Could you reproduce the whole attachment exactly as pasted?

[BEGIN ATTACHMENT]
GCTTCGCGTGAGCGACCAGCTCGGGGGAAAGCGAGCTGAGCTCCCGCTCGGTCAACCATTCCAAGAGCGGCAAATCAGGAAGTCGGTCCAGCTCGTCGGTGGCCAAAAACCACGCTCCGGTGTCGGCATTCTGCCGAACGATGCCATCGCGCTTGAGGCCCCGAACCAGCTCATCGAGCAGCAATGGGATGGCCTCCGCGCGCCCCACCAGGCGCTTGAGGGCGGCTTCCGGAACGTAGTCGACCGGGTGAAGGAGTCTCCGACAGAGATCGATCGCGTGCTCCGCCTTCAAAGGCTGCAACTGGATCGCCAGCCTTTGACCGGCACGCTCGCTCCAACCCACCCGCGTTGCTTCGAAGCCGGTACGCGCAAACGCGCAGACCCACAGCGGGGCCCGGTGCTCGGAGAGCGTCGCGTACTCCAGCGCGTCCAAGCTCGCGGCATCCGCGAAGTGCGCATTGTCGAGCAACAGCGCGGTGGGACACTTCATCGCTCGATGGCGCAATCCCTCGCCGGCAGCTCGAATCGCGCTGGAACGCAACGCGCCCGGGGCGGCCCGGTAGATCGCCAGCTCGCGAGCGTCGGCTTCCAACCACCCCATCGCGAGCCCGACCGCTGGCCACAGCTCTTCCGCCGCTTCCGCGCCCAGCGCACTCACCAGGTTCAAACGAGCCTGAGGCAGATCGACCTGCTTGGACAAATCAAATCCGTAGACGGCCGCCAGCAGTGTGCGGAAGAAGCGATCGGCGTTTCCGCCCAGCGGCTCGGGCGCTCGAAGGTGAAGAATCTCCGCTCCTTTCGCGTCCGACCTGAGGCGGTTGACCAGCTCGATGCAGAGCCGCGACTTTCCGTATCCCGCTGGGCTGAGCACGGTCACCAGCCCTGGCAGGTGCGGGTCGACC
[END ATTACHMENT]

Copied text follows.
GCTTCGCGTGAGCGACCAGCTCGGGGGAAAGCGAGCTGAGCTCCCGCTCGGTCAACCATTCCAAGAGCGGCAAATCAGGAAGTCGGTCCAGCTCGTCGGTGGCCAAAAACCACGCTCCGGTGTCGGCATTCTGCCGAACGATGCCATCGCGCTTGAGGCCCCGAACCAGCTCATCGAGCAGCAATGGGATGGCCTCCGCGCGCCCCACCAGGCGCTTGAGGGCGGCTTCCGGAACGTAGTCGACCGGGTGAAGGAGTCTCCGACAGAGATCGATCGCGTGCTCCGCCTTCAAAGGCTGCAACTGGATCGCCAGCCTTTGACCGGCACGCTCGCTCCAACCCACCCGCGTTGCTTCGAAGCCGGTACGCGCAAACGCGCAGACCCACAGCGGGGCCCGGTGCTCGGAGAGCGTCGCGTACTCCAGCGCGTCCAAGCTCGCGGCATCCGCGAAGTGCGCATTGTCGAGCAACAGCGCGGTGGGACACTTCATCGCTCGATGGCGCAATCCCTCGCCGGCAGCTCGAATCGCGCTGGAACGCAACGCGCCCGGGGCGGCCCGGTAGATCGCCAGCTCGCGAGCGTCGGCTTCCAACCACCCCATCGCGAGCCCGACCGCTGGCCACAGCTCTTCCGCCGCTTCCGCGCCCAGCGCACTCACCAGGTTCAAACGAGCCTGAGGCAGATCGACCTGCTTGGACAAATCAAATCCGTAGACGGCCGCCAGCAGTGTGCGGAAGAAGCGATCGGCGTTTCCGCCCAGCGGCTCGGGCGCTCGAAGGTGAAGAATCTCCGCTCCTTTCGCGTCCGACCTGAGGCGGTTGACCAGCTCGATGCAGAGCCGCGACTTTCCGTATCCCGCTGGGCTGAGCACGGTCACCAGCCCTGGCAGGTGCGGGTCGACC